I mentioned it before in the other piece, but it begs repeating. You have no control over the actions of Facebook and MySpace, which legally can do whatever they want because most people are using their sites for free. You should not rely on another to help you get your message across in the right way. You need to be in total control.


Yes, this coincides with the point of autonomy, but you must understand – YOU CAN DO WHATEVER YOU WANT WITH YOUR OWN WEBSITE. Want to show post a video that shows artfully-displayed nipples? Do not even think about it on YouTube or Vimeo. They do not care about art! The Moral Right has way more clout than you. Plus you can create the facade of your dreams with the right designer.


I am going to drill this point home. You can do whatever you want with your own website. Want your fans to focus on keeping the idea of buying your new record on their mind without having to update them daily? You can do it with your own website. You can get into landing pages and optimizing your site design, which is not really possible with the social networking sites. Then you can change things up again. It is your site!


In the other post, I called it “analytics.” I am dumbing it down though here. It is about INFORMATION. How can you ever understand the who, what, where, why and hows on the relevance of your work without it? Google Analytics will be your best friend when you come to learn it. If you use WordPress though, they have a stats generator that will tide you over until you get more education.


I hear a lot of complaints from artists regarding all the sites they “need to be on” to get their music heard. Personally, I think lies are being told. You do not need to be anywhere. Can having a Twitter or Facebook account help? Oh heck yeah, it can, but it is not necessary.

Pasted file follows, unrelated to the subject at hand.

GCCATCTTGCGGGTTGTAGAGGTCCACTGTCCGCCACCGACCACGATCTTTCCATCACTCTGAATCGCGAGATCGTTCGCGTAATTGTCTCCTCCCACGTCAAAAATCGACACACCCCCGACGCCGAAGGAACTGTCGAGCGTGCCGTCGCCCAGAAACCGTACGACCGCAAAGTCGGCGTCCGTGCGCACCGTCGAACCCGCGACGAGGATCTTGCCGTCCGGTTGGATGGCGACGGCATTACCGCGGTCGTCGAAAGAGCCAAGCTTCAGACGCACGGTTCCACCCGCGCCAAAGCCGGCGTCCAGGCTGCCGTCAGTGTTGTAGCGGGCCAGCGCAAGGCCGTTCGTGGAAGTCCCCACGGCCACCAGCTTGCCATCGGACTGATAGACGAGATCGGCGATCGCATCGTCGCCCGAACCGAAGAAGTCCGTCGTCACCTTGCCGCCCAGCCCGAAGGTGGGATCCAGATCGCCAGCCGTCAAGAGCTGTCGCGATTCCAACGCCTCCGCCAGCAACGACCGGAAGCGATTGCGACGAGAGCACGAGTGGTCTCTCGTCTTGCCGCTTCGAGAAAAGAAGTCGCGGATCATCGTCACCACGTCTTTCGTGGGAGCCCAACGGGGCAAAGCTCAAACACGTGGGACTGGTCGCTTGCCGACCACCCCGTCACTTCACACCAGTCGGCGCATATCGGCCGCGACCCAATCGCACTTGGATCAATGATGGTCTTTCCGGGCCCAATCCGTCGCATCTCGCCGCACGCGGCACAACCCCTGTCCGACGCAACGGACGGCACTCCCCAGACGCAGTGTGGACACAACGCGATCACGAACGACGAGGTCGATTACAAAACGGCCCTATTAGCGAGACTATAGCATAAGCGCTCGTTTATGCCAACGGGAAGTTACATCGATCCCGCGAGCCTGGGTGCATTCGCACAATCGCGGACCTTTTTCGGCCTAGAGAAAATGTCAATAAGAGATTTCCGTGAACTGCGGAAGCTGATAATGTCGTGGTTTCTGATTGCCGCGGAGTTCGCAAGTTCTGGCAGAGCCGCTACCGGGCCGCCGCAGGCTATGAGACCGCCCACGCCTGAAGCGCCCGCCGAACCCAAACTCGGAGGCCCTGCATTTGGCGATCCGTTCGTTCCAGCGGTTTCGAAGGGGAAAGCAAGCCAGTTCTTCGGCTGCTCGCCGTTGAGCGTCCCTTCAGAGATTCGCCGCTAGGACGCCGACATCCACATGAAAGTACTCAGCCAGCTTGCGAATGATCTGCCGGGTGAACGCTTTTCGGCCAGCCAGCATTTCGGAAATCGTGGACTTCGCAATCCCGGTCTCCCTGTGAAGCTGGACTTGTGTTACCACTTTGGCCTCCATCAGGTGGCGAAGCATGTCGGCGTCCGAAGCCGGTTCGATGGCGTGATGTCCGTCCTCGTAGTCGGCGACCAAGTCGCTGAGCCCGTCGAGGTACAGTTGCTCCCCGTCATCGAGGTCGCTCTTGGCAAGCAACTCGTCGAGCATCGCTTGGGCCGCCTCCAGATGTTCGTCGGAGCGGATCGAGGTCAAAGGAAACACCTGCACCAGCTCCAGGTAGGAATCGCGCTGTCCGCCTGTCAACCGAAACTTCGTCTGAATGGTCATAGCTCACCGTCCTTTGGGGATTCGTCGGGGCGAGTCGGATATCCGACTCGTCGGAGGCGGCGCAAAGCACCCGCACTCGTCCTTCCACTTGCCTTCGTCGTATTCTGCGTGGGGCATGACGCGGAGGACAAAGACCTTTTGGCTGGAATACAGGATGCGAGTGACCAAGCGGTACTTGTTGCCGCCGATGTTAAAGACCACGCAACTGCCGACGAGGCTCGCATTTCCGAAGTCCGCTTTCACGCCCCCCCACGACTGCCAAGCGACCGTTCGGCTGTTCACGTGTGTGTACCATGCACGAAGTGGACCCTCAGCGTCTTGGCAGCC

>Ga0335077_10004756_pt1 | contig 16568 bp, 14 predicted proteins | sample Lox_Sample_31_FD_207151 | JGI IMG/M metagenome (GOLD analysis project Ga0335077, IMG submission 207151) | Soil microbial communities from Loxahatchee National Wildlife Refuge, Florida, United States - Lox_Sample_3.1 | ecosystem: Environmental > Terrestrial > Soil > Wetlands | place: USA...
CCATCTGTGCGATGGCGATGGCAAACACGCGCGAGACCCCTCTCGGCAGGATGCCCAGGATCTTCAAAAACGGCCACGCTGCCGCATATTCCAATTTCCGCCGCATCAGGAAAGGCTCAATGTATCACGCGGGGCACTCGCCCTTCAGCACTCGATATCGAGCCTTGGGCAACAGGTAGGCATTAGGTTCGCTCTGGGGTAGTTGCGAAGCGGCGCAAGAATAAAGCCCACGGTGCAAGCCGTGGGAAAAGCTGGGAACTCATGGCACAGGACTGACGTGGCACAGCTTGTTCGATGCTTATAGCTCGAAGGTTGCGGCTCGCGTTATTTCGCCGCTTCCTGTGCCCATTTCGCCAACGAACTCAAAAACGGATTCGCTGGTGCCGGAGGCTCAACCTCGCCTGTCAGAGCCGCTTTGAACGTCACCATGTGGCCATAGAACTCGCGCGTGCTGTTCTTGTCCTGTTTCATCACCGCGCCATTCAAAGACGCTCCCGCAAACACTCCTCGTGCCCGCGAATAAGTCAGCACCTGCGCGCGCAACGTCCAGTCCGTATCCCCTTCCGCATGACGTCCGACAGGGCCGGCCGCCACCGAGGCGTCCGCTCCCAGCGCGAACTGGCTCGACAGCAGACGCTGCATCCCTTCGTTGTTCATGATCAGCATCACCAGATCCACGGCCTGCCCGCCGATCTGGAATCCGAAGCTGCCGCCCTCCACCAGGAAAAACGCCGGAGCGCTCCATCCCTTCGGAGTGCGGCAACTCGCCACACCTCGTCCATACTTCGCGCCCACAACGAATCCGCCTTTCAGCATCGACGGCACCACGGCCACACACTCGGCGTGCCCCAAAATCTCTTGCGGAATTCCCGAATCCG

Instead of pondering which social network to focus on, focus on your own website. Make your life and the life of your (potential) fans easy. Have one place for all your information to be found. Sure, people can discover you on Twitter, but you should want them to check out your website. That is where you can truly get their attention.

Keeping it simple is great, but realize that social networks are tools that can help you make new fans. They can also be helpful in other ways too. Music marketing master Michael Brandvold gives some excellent advice on how you can use social networks to drive traffic to your site.


On this site, I plan to talk about a lot about opportunities in the new age of promoting music. One of the biggest, undersold places where opportunity can be had is on your own website. If you can build enough traffic, there are businesses that would love to work with you. The possibilities are only limited to your imagination. Hopefully you will find this sight a guide and an inspiration for what can be achieved.

If you need help setting up your first website or you want to improve what you already have, contact me today! I am here to help!